3. Non-Ukrainians working and studying in Ukraine have been overlooked thus far in the response of the UK and, to a large extent, Europe. They are facing increasingly violent situations on the Ukrainian and Polish borders. Not all can get back to their home country. The UK’s provisions for non-Ukrainians affected by the conflict should be commensurate with provisions for Ukrainians. When questioned if this scheme could be rolled out to refugees from other countries the Secretary of State said that this wasn’t necessarily ruled out, but that plans to include other nationalities are not yet available.
4. Hosts cannot take on full responsibility – while hosts will be critical to ensuring resettled Ukrainians are integrated into society, this is a large burden to place on individuals. What scope of support will communities and councils receive? People will need assistance applying for benefits, language classes, enrolling kids for school, accessing health and trauma care etc. There needs to be a coordinated nation-wide effort to provide this, including training local support workers in the unique needs of refugees.
Relationship with the Borders Bill
In the words of Refugee Action’s Louise Calvey:
“Instead of developing a fully funded and comprehensive refugee resettlement scheme, the government is leaving the British public to pick up the pieces of a refugee protection system it has been tearing apart.”
As a result, and in line with our partners at Together with Refugees and the Refugee Council, we at Asylum Welcome are calling for MPs, local decision-makers, and the public to address the limitations above by matching the Homes for Ukraine scheme with a wider response for affected Ukrainians and non-Ukrainians. It cannot be our only and the main response. In particular we would like to see the expansion of the scheme to non-Ukrainian individuals displaced from the Russian invasion of Ukraine as a means to fill this critical and overlooked gap. We continue to advocate for the removal of any visa requirement for individuals displaced from the Russian invasion of Ukraine, and to uphold the basic right for anyone to claim asylum in the UK beyond the government’s ‘bespoke’ schemes.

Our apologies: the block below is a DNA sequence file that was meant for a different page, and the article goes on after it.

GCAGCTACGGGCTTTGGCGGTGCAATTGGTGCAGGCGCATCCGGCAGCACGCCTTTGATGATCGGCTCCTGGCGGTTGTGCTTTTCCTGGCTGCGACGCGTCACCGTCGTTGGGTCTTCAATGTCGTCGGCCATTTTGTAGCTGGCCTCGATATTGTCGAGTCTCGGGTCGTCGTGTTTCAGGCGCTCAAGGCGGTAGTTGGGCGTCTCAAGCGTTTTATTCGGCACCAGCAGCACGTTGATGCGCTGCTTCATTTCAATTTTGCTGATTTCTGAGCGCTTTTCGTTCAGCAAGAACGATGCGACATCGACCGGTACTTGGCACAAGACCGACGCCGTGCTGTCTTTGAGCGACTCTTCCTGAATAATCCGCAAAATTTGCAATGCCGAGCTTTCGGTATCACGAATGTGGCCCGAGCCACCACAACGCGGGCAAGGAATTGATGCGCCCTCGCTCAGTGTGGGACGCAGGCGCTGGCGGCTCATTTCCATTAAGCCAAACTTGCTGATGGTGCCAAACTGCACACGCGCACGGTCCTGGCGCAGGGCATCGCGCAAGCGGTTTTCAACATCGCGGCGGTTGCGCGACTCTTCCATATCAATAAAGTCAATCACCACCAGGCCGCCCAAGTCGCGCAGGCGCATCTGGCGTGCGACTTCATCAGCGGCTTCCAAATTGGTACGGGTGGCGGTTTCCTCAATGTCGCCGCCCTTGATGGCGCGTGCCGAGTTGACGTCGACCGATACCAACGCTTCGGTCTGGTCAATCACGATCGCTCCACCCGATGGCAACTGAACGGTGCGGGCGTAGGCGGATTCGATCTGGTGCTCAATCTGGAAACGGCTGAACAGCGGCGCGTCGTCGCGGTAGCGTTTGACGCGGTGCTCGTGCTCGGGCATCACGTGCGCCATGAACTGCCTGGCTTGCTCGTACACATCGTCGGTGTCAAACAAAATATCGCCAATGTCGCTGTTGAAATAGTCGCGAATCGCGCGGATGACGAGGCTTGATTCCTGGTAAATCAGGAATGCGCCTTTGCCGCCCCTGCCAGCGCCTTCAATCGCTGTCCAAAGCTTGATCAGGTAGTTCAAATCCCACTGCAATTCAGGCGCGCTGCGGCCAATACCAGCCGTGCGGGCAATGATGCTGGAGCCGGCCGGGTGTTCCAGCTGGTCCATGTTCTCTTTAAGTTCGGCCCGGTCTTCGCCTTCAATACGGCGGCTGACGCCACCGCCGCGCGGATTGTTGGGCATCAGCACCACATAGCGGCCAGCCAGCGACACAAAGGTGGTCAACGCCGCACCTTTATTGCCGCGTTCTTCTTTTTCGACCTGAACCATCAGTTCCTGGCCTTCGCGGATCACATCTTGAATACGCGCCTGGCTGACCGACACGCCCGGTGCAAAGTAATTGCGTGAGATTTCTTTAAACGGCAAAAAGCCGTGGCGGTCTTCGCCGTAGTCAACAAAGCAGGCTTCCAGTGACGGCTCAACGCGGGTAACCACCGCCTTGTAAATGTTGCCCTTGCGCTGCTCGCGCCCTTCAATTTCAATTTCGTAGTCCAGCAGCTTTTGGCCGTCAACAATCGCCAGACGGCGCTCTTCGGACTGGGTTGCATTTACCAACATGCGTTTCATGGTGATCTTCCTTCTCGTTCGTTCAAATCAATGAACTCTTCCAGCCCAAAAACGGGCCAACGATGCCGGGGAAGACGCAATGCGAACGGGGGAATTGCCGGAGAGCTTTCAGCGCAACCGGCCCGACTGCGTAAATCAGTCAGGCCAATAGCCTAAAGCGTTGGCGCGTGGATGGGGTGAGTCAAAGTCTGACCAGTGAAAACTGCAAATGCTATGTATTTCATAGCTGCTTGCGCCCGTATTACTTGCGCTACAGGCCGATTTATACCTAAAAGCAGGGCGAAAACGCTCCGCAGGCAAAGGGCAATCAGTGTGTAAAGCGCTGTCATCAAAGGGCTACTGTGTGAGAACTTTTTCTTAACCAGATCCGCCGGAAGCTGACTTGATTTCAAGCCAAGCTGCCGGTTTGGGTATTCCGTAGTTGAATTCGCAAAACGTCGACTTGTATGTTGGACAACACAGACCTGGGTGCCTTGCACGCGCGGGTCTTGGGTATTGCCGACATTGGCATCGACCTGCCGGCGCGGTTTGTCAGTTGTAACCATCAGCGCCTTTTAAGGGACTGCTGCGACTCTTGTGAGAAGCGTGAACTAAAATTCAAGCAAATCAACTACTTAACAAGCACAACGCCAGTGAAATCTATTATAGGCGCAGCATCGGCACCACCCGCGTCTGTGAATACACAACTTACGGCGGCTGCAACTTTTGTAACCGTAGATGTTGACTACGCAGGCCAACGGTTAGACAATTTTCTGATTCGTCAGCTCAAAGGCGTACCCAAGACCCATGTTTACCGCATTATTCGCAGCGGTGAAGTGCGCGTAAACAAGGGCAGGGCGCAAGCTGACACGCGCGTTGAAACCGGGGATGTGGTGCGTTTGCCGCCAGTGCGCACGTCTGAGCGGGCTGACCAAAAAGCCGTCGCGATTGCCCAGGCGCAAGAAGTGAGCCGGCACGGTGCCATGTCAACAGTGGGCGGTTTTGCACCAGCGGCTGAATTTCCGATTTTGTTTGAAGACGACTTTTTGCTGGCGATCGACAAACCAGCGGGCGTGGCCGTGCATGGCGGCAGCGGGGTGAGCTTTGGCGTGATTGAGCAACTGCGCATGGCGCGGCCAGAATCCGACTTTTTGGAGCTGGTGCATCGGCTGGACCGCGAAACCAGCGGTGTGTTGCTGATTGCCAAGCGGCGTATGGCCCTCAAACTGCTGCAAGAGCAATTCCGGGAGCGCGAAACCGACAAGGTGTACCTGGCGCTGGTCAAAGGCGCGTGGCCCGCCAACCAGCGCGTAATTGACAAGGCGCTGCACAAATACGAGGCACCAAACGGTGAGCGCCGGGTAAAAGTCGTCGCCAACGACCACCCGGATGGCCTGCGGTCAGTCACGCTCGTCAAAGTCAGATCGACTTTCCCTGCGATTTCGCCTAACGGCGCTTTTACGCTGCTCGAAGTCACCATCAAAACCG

We hope that this scheme, critical as it is in offering refuge to individuals displaced by the Ukraine conflict, will not distract from the proposed changes to asylum law set out in the Nationality and Borders Bill, which would severely undermine the UK’s refugee and asylum systems and any future response to international refugee crises.
We call on the government to retain and protect their international commitments to refugees, asylum seekers, and human rights by ensuring the amendments made in the House of Lords to the Nationality and Borders Bill are retained in the House of Commons. We would also call on the UK government to offer the same scheme to any Russian refugees who stands against the Russian governments brutalities and for peace.
If passed into law without the amendments made in the House of Lords, refugees arriving in the UK from Ukraine and other countries, including Syria and Afghanistan, by means other than pre-agreed routes could be criminalised, held in (potentially off-shore) reception centres or sent back to where they travelled from. As Conservative MP Andrew Mitchell highlights, it is indeed true that the “infrastructure” of the UK’s refugee and asylum system is “all wrong” and the Nationality and Borders bill does nothing to fix it.
We must protect the rights of all refugees arriving in the UK in search of sanctuary and safety. Sign the Oxfordshire-based petition here, and find out what more you can do here.